Presentation on theme: "INDUSTRIAL GEOGRAPHY. The Industrial Revolution Growing European domestic markets & a lacking labor force Increased transportation and communications."— Presentation transcript:
The Industrial Revolution Growing European domestic markets & a lacking labor force Increased transportation and communications Steam-power for ocean-going vessels
Situation Factors If the cost of transporting the product exceeds the cost of transporting inputs, then the optimal plant location is as close as possible to the customer. If the inputs are more expensive to transport, then locate near these. LOCATE NEAR THE INPUTS OR LOCATE NEAR THE CUSTOMER(MARKET)
BULK-REDUCING INDUSTRIES Must be located near the original large input sources (COPPER) Iron-Ore and coal (to make steel) Go where they are mined
Location Near Markets: 1. BULK-GAINING INDUSTRIES Gains volume or weight during production Soft Drinks: 2 inputs syrup and water, bulky, heavy to transport, ships syrup to bottlers, WATER IS EVERYWHERE, produce near customers
Types of industries 2. Perishable Products: milk, fresh fruit, newspapers (hard copy) 3. Single-market manufacturers: products sold in 1 location near your market New York Fashions Car part plants are located near assembly plants
Transportation Ship, rail, truck, or air: choose the cheapest one according to weight, how far it is being shipped Trucks=short distance Trains=long distance Small bulk, high value=air freight Break of Bulk Point=intermodal: locate where can transfer among many transportation modes
Site Factors: Land, Labor, capital Land-factories are usually rural or suburban, need large tracts of land to build 1 story (more energy efficient and cheaper) Low-electrical rates Amenities, mild climate, opportunities for outdoor recreation, usually south or west Cultural centers or sports franchises, whatever the owner’s interests are
Labor: intensive industry is one in which labor is a high percentage of the expense. -highly skilled to increase the profits Less-skilled, inexpensive labor, Indonesia (in Southeast U.S.) Textiles and clothing: spin fibers to make yarn, weave or knit yarn into fabric, bleach, dye, cutting, sewing into clothing or other products Usually located in plants where the input of cotton is grown, China, India, Pakistan, Uzbekistan, U.S.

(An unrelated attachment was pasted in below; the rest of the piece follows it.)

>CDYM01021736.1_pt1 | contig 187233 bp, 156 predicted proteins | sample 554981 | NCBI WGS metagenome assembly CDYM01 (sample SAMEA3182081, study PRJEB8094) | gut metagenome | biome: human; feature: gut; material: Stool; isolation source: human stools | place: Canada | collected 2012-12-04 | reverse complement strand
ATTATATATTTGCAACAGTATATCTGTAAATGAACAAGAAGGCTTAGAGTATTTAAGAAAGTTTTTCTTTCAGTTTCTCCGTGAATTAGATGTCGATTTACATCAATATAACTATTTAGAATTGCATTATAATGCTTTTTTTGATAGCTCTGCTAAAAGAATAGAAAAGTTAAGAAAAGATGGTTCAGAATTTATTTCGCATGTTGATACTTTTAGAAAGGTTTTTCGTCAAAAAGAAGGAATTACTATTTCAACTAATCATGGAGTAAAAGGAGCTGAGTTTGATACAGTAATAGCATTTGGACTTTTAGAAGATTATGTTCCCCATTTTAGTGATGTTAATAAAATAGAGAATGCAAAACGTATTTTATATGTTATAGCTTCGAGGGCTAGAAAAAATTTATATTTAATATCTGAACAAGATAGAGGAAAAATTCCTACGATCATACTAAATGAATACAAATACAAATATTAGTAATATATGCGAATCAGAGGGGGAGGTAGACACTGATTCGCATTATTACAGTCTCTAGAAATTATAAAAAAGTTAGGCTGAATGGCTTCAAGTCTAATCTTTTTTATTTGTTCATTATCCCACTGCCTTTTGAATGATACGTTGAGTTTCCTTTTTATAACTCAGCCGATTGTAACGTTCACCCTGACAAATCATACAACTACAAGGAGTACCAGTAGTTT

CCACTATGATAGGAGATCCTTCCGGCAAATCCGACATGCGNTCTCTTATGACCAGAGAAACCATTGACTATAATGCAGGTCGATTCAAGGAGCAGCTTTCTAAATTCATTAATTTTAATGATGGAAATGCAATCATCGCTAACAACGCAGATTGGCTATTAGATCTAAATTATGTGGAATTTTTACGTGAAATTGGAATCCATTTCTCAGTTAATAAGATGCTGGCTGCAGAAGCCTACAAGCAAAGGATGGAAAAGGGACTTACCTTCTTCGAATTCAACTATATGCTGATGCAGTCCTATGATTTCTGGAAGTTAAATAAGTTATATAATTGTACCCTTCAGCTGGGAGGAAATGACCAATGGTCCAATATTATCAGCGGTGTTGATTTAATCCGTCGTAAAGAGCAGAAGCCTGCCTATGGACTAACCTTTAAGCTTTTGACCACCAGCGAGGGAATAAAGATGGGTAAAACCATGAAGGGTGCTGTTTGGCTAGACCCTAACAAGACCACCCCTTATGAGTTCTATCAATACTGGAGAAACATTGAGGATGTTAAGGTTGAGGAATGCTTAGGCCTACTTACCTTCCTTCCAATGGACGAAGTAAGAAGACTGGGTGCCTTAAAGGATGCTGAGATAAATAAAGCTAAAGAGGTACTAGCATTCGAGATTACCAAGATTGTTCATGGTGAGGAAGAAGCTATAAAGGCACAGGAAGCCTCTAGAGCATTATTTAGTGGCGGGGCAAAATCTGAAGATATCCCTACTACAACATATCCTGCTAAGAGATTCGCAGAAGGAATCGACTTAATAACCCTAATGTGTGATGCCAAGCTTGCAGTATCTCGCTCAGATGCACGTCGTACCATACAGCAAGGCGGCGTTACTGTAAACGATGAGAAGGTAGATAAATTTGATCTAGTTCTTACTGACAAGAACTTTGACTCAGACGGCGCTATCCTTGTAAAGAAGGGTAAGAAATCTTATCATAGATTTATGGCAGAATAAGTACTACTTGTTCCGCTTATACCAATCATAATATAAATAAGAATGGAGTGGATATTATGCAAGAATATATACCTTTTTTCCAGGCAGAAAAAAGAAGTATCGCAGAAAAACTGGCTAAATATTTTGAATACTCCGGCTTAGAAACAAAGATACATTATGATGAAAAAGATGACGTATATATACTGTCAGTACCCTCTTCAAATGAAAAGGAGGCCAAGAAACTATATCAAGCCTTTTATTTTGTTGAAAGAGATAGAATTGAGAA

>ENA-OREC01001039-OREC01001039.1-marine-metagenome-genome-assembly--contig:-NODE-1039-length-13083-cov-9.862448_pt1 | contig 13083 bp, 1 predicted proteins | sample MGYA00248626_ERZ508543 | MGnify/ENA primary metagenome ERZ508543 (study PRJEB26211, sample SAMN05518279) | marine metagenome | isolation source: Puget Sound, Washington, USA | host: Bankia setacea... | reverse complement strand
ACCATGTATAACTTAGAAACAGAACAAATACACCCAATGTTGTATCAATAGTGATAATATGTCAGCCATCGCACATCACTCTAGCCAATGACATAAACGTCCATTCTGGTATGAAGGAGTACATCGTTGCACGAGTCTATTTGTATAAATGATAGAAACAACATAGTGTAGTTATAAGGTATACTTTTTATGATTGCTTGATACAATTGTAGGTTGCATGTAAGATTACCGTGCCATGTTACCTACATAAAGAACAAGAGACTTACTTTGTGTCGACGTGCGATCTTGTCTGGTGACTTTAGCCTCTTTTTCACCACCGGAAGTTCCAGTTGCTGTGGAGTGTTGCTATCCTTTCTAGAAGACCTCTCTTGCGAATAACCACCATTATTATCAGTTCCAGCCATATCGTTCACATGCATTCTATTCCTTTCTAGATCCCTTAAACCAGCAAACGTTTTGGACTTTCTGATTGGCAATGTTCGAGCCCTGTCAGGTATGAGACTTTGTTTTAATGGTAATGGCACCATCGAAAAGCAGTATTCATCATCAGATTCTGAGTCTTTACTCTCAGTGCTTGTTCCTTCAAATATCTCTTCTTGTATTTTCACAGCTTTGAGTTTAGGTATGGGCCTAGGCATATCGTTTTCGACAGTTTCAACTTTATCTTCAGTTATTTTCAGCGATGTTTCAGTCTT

Capital: manufacturers borrow money to establish new factories or expand one -vehicle industry moved to Michigan because banks made loans -Silicon Valley-skilled labor and banks willing to invest in new ideas ¼ of all capital in U.S. spent on new industries here
LDCs: distribution of industry must seek loans from MDCs: Difficult to do…..WHY? 1. unstable political system 2. high debt level 3. ill-advised economic policies
Local and city gov’t provide incentives to locate industries there 1. grants 2. low-cost loans 3. tax breaks
Footloose industries Can locate anywhere, owners can choose an inferior place to maximize profits -pick a place to ensure survival of the firm -small firm, may pick for personal reasons
The Location Decision Weber's model: the “least cost theory” –Minimization of three critical expenses 1.Transportation costs 2.Labor costs 3.Agglomeration
Resources De Blij, Harm, J. (2007). Human Geography People, Place and Culture. Hoboken, NJ: John Wiley & Sons Inc. Domosh, Mona, Neumann, Roderic, Price, Patricia, & Jordan-Bychkov, The Human Mosaic, A Cultural Approach to Human Geography. New York: W.H. Freeman and Company. Fellman, Jerome, D., Getis, Arthur, & Getis, Judith, Human Geography, Landscapes of Human Activities. Boston, MA: McGraw-Hill Higher Education. Pulsipher, Lydia Mihelic and Alex M. and Pulsipher, World Regional Geography, Global Patterns, Local Lives. W.H. Freeman and Company New York. Rubenstein, James M. (2008). An introduction to human geography The cultural landscape. Upper Saddle River, NJ: Pearson Prentice Hall. Benewick, Robert, & Donald, Stephanie H. (2005). The State of China Atlas. Berkeley: University of California Press.